However, no one is saying you have to like all black celebrities — we’re all different and we all have different tastes — and certainly many black athletes and entertainers are not particularly talented or through their actions do not deserve your support. But the context is important.

Why do we call each other the N word but get vehemently upset when a white person uses the word?

You tell me, nigga.

But seriously, nigga, it depends on who you ask. Some niggas use it just because. Other niggas, use it as a way to reclaim the word from its painful roots. Shit, I know some niggas that’ll fight a nigga if you use it in front of ‘em. I guess what I’m trying to say is that this is a hotly debated topic in the black community and we’re all trying to figure out our own level of comfort with the word. Different strokes for different folks, nigga.

But even so, just because we as a community haven’t come to grips with the word — and likely never will — it doesn’t mean white people should be allowed to hurl it around as they see fit. Feel me, nigga?

(oh and nigga, nigga, nigga)

Why is my natural hair, the hair that grows out of my head, seen as a political statement?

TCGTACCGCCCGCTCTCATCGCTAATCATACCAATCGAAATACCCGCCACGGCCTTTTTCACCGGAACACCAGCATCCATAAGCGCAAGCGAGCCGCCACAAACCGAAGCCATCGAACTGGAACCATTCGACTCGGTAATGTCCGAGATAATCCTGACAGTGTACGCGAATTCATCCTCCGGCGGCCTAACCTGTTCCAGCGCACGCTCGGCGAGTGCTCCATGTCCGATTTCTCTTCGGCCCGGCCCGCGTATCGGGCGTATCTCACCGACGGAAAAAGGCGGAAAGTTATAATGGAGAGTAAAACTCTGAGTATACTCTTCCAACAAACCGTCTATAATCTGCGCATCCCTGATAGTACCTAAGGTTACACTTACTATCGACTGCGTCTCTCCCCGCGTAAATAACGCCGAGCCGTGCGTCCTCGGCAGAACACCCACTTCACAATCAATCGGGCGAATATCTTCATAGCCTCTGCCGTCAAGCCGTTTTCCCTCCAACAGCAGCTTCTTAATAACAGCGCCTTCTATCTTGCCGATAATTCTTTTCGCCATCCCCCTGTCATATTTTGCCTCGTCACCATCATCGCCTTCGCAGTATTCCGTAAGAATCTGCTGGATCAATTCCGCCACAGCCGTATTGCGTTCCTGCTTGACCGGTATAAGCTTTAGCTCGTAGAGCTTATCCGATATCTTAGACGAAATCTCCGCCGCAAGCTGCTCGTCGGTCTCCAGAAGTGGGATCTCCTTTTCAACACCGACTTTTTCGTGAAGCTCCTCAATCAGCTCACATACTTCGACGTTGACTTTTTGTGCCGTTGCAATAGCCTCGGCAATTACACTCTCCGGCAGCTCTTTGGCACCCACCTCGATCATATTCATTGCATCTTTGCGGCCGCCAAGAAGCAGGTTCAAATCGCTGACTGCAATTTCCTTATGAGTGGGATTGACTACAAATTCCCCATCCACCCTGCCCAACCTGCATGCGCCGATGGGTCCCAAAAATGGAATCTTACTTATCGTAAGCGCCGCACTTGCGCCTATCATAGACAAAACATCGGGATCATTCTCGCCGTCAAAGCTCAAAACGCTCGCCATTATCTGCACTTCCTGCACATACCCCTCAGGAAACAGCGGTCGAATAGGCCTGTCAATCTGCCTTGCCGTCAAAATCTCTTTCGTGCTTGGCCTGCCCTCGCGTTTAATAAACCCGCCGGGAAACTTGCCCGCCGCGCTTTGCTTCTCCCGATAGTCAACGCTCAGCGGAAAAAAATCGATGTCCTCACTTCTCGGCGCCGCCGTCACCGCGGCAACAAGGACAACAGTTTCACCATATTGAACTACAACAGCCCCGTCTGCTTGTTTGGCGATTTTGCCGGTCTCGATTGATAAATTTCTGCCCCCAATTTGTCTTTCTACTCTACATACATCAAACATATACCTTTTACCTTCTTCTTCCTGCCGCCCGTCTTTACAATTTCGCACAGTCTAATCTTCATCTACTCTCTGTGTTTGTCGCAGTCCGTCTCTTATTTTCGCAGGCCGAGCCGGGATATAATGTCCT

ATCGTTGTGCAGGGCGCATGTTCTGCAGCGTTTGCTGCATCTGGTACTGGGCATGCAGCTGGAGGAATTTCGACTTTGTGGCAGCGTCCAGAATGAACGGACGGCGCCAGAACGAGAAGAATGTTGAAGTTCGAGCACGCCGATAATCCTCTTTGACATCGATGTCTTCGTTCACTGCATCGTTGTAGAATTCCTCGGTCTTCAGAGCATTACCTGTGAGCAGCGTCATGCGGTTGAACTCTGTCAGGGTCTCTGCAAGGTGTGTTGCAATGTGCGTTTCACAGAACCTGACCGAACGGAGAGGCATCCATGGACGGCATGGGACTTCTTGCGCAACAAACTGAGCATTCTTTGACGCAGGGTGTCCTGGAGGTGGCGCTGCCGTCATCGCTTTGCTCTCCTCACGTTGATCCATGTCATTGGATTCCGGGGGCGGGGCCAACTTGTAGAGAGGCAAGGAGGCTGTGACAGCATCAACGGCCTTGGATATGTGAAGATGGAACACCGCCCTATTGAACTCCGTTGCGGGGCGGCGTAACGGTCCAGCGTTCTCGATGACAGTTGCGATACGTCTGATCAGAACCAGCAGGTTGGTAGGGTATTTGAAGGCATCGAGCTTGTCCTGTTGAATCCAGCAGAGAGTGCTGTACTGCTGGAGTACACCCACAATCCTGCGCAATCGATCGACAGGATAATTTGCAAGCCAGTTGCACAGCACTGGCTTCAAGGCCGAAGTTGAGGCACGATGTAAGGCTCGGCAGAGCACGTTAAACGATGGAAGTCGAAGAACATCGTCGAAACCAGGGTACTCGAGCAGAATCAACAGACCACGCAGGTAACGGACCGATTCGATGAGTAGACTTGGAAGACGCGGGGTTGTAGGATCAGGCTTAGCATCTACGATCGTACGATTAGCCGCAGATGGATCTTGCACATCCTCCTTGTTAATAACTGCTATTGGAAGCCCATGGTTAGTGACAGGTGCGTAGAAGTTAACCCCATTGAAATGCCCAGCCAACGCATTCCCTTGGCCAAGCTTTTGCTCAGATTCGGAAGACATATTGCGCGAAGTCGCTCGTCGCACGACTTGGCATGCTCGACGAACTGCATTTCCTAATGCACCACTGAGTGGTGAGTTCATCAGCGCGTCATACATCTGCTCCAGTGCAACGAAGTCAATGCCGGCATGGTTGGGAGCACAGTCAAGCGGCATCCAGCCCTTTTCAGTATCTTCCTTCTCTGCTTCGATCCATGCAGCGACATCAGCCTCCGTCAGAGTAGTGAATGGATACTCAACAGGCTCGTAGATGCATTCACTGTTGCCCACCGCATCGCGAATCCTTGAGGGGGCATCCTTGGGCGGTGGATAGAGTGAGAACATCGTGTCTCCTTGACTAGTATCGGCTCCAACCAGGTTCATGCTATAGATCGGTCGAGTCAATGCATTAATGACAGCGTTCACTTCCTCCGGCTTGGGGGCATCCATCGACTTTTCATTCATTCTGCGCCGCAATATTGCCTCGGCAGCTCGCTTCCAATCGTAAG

Umm because you’re black in a country that in it’s most revered political document claimed you were only 3/5ths of a person. Because said country went to war with itself to determine whether or not you were property. Everything about you is political.

Stacia Brown has a great piece on hair as a political statement. In it she notes that natural hair has always been controversial and always political:

…the afro has never been an individual expression of style for the women who originated it. It’s a collective expression of culture, history, and genetics. As author Bebe Moore Campbell wrote in a 1982 issue of Ebony, “In the ’60s and ’70s, the Afro was more than hair; it was a symbol of black pride, a silent affirmation of African roots and the beauty of blackness.”

And later in the piece (emphasis added):

…It is tempting to divorce aesthetic statements from their cumbersome histories. A year of wearing my hair the way it grows from my scalp, however, without heat or chemical alteration, has taught me that history is inescapable. An afro is a signifier. On a black woman, it invokes the black power movement, “black is beautiful” counterculture campaigns, and decades of discrimination. It was impossible to be confident or feel good wearing it until I accepted that.

Why do we think people with light skin look better than people with dark skin? Why do some black people say that you are pretty for a dark skin girl?